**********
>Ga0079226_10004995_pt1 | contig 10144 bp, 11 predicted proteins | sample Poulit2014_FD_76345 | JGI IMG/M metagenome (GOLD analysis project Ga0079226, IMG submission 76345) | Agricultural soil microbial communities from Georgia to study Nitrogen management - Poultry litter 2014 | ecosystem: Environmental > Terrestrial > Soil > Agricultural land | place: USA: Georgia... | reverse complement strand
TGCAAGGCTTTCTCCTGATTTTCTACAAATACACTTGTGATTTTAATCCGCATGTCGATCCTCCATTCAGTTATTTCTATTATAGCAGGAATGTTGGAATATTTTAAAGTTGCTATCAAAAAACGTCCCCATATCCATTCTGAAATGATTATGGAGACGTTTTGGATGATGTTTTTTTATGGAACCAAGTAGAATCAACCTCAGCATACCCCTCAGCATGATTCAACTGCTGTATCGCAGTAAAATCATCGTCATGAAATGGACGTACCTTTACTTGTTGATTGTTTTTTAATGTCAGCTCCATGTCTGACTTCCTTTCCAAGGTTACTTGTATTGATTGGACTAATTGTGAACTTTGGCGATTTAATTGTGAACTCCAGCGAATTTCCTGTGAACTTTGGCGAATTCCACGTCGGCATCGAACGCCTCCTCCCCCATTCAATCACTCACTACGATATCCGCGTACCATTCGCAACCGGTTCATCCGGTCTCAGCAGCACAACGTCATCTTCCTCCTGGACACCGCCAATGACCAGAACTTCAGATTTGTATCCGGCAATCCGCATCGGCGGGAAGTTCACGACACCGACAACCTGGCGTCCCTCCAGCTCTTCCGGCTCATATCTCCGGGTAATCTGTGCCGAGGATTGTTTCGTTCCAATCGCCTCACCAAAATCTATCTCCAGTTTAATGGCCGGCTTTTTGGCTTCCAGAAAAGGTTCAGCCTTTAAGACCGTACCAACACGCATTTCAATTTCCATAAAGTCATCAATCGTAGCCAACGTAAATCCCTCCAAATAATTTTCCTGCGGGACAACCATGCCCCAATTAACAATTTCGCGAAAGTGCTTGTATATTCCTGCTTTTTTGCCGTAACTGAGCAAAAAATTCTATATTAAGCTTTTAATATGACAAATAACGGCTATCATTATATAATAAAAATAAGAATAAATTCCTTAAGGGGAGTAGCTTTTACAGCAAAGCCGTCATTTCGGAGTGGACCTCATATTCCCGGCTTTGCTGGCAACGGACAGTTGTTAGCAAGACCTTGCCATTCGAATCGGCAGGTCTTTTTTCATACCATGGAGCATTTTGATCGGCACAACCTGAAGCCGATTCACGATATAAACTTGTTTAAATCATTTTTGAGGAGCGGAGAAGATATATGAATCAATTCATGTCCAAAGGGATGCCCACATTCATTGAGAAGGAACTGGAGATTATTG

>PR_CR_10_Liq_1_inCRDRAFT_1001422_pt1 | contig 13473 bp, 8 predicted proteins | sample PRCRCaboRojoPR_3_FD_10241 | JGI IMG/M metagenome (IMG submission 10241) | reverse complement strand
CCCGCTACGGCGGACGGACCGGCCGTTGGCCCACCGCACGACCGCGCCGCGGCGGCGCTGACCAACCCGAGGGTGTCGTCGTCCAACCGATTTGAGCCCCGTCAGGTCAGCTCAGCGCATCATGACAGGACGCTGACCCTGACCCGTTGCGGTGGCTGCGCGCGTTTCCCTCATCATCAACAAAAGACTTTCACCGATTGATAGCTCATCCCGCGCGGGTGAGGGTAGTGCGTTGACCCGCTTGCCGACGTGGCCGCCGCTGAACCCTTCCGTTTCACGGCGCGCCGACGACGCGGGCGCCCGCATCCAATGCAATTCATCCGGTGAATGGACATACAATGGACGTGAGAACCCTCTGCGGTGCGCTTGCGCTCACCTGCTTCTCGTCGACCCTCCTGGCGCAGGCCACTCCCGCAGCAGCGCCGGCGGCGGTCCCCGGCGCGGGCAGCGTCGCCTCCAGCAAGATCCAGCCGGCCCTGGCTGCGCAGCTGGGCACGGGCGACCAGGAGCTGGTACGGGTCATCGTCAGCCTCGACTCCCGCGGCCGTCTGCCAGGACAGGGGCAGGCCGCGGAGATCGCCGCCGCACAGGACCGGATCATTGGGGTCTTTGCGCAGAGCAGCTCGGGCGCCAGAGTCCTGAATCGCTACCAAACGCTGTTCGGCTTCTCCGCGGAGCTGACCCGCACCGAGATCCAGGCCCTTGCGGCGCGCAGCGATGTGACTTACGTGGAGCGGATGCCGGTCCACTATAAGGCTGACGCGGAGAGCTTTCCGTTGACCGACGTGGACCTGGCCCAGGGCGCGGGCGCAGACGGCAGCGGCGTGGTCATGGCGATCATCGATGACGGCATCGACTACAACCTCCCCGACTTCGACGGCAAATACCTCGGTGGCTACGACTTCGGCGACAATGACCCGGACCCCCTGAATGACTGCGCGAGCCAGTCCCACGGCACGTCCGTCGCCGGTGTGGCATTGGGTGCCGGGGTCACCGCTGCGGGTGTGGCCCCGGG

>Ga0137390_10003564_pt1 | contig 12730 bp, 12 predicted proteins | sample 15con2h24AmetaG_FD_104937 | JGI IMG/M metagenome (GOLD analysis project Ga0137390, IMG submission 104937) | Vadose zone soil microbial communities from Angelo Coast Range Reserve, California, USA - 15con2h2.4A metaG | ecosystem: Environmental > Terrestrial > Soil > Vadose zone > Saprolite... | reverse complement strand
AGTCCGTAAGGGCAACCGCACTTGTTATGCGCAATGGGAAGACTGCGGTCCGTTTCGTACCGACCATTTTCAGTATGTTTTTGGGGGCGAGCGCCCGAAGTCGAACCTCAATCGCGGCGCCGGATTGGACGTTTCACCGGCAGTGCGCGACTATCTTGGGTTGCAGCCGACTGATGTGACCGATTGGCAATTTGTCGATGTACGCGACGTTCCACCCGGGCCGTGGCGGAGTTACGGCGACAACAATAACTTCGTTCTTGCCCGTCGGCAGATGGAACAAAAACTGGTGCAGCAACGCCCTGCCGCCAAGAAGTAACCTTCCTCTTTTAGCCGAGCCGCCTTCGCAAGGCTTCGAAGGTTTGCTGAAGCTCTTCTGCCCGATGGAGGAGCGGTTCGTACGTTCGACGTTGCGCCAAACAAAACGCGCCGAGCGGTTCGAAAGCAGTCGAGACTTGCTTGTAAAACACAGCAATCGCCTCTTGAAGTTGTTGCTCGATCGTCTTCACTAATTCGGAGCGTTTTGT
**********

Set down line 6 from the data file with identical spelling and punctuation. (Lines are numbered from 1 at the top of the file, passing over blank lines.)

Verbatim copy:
AGTCCGTAAGGGCAACCGCACTTGTTATGCGCAATGGGAAGACTGCGGTCCGTTTCGTACCGACCATTTTCAGTATGTTTTTGGGGGCGAGCGCCCGAAGTCGAACCTCAATCGCGGCGCCGGATTGGACGTTTCACCGGCAGTGCGCGACTATCTTGGGTTGCAGCCGACTGATGTGACCGATTGGCAATTTGTCGATGTACGCGACGTTCCACCCGGGCCGTGGCGGAGTTACGGCGACAACAATAACTTCGTTCTTGCCCGTCGGCAGATGGAACAAAAACTGGTGCAGCAACGCCCTGCCGCCAAGAAGTAACCTTCCTCTTTTAGCCGAGCCGCCTTCGCAAGGCTTCGAAGGTTTGCTGAAGCTCTTCTGCCCGATGGAGGAGCGGTTCGTACGTTCGACGTTGCGCCAAACAAAACGCGCCGAGCGGTTCGAAAGCAGTCGAGACTTGCTTGTAAAACACAGCAATCGCCTCTTGAAGTTGTTGCTCGATCGTCTTCACTAATTCGGAGCGTTTTGT